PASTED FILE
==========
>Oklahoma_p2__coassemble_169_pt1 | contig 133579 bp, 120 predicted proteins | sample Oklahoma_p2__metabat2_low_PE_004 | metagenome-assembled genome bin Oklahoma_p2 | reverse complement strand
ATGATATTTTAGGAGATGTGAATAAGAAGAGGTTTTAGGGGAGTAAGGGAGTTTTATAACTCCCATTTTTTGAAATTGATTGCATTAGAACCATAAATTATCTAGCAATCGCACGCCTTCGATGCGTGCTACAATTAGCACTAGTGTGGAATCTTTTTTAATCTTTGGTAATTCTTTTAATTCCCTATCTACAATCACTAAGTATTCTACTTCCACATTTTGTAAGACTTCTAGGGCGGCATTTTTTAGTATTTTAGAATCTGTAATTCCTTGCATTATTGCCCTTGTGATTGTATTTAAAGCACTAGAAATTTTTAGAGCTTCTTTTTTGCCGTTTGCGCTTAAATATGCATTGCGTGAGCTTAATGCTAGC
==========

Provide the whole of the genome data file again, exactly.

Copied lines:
>Oklahoma_p2__coassemble_169_pt1 | contig 133579 bp, 120 predicted proteins | sample Oklahoma_p2__metabat2_low_PE_004 | metagenome-assembled genome bin Oklahoma_p2 | reverse complement strand
ATGATATTTTAGGAGATGTGAATAAGAAGAGGTTTTAGGGGAGTAAGGGAGTTTTATAACTCCCATTTTTTGAAATTGATTGCATTAGAACCATAAATTATCTAGCAATCGCACGCCTTCGATGCGTGCTACAATTAGCACTAGTGTGGAATCTTTTTTAATCTTTGGTAATTCTTTTAATTCCCTATCTACAATCACTAAGTATTCTACTTCCACATTTTGTAAGACTTCTAGGGCGGCATTTTTTAGTATTTTAGAATCTGTAATTCCTTGCATTATTGCCCTTGTGATTGTATTTAAAGCACTAGAAATTTTTAGAGCTTCTTTTTTGCCGTTTGCGCTTAAATATGCATTGCGTGAGCTTAATGCTAGC